HerHer (Warner, Blu-ray, DVD, Digital HD, VOD, On Demand), the first film from Spike Jonze since his underrated take on Where the Wild Things Are, returns to the territory of his debut film Being John Malkovich but without the satirical edge. Like his fellow filmmakers and former collaborators Michael Gondry and screenwriter Charlie Kaufman, Jonze is narratively playful and challenging, but his interest as a filmmaker is in the human experience: unresolved emotions, emotional pain, longing, disappointment, and the need for love and affirmation. Jonze wrote this original screenplay himself and won the Academy Award for it.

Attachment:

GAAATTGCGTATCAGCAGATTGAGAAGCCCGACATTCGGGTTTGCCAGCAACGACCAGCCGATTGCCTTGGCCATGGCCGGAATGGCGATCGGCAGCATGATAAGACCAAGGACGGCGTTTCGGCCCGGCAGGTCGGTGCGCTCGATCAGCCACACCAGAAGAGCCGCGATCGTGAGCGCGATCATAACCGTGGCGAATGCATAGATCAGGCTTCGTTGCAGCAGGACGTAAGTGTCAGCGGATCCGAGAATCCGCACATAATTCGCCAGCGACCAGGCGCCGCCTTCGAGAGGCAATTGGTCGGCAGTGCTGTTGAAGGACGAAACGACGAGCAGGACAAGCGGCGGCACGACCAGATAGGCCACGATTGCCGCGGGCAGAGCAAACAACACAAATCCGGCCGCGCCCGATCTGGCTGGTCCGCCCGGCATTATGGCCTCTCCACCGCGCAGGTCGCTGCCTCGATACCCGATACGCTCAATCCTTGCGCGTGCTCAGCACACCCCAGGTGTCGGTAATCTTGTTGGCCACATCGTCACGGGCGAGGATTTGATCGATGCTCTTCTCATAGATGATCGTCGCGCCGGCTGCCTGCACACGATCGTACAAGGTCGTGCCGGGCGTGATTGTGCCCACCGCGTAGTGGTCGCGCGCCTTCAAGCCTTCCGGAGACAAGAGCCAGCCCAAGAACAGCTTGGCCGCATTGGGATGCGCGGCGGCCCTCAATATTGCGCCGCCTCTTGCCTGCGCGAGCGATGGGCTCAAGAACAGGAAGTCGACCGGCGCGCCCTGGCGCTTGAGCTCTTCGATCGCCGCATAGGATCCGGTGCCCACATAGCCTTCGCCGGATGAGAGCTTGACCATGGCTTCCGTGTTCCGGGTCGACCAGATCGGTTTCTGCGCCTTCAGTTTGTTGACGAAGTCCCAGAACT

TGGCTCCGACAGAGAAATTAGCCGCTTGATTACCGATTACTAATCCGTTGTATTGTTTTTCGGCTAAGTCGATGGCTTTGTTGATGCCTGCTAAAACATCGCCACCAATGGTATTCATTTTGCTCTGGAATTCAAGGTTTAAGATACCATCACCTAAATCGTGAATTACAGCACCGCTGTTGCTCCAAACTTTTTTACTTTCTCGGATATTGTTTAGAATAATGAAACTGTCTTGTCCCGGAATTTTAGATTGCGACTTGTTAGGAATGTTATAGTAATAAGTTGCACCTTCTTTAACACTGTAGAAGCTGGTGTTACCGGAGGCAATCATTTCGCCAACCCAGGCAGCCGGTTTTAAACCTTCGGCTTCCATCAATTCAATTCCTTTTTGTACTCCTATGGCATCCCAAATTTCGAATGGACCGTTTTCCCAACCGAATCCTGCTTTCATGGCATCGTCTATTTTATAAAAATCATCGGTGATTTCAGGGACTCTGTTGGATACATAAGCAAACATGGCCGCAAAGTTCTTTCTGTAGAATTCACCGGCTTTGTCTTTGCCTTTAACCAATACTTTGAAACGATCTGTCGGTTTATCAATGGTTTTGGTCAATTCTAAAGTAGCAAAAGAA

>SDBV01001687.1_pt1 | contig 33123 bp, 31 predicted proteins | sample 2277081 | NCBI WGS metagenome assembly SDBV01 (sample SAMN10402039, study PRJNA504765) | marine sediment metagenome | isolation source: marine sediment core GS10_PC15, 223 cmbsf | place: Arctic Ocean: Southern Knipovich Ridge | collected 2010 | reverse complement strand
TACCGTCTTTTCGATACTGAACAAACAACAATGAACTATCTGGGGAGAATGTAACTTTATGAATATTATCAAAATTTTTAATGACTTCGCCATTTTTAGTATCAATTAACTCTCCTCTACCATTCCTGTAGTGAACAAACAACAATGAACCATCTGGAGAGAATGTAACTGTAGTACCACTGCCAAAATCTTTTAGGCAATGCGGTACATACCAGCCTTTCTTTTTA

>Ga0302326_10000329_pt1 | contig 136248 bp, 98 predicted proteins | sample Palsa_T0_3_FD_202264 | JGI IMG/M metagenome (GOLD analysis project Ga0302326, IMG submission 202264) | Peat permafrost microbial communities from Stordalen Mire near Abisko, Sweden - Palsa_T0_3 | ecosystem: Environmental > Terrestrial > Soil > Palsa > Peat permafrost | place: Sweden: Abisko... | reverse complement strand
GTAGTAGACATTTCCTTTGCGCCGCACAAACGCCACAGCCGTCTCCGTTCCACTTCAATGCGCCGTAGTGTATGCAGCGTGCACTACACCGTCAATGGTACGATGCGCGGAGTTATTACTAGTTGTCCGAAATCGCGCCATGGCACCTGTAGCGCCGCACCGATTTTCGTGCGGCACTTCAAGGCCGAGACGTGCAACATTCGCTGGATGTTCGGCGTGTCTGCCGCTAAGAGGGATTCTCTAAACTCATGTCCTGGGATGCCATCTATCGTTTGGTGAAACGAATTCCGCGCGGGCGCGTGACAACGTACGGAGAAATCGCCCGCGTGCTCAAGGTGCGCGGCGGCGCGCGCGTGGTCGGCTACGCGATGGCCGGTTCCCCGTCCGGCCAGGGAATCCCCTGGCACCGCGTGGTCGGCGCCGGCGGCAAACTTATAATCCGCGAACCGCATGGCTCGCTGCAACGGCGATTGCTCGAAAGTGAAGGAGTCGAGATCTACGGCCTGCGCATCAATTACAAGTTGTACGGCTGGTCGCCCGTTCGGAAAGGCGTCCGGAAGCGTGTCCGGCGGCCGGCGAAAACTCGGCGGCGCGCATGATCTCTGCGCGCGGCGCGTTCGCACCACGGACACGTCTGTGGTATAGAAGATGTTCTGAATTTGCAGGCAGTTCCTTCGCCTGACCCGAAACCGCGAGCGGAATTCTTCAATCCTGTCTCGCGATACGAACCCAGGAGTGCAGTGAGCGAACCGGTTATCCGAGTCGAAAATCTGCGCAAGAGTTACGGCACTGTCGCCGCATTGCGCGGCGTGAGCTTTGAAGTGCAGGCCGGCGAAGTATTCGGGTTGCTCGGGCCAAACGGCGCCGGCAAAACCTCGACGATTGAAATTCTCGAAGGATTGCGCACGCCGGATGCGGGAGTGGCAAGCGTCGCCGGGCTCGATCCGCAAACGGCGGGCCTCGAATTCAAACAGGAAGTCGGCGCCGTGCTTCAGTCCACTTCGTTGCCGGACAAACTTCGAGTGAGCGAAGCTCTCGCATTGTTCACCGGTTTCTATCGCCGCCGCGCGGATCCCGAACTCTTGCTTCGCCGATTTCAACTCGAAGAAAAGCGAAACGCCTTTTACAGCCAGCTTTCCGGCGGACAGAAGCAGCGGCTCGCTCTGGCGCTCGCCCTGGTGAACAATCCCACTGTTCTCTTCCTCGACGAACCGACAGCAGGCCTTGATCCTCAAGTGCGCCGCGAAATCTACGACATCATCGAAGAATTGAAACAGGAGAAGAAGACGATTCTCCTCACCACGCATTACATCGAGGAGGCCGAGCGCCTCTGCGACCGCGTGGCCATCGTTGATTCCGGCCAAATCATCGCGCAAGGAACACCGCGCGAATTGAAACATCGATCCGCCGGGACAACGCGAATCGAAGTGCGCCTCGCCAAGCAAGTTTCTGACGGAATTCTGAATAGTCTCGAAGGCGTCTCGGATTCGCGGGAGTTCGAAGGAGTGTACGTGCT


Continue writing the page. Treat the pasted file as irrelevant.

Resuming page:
As you probably already know, Her is a love story between a man and his smartphone operating system, a science-fiction conceit that springboards off Siri and the plugged-in culture to create an artificially intelligent operating system that picks up on vocal cues and emotional states, responding empathetically to its user. Joaquin Phoenix is Theodore, an emotionally wounded man who armors himself from personal contact after a break-up and divorce, and the only person to break through that is not a person at all but this bodyless entity. It’s the logical step since he communicates with his computer and its voice-activated system more than he does with people, one-sided a relationship that prevents him from interacting with the world. When it becomes an interactive entity, a personality that responds to and bonds with him, it’s seductive. It’s also, unexpectedly, a way back to the rich pageant of human existence around.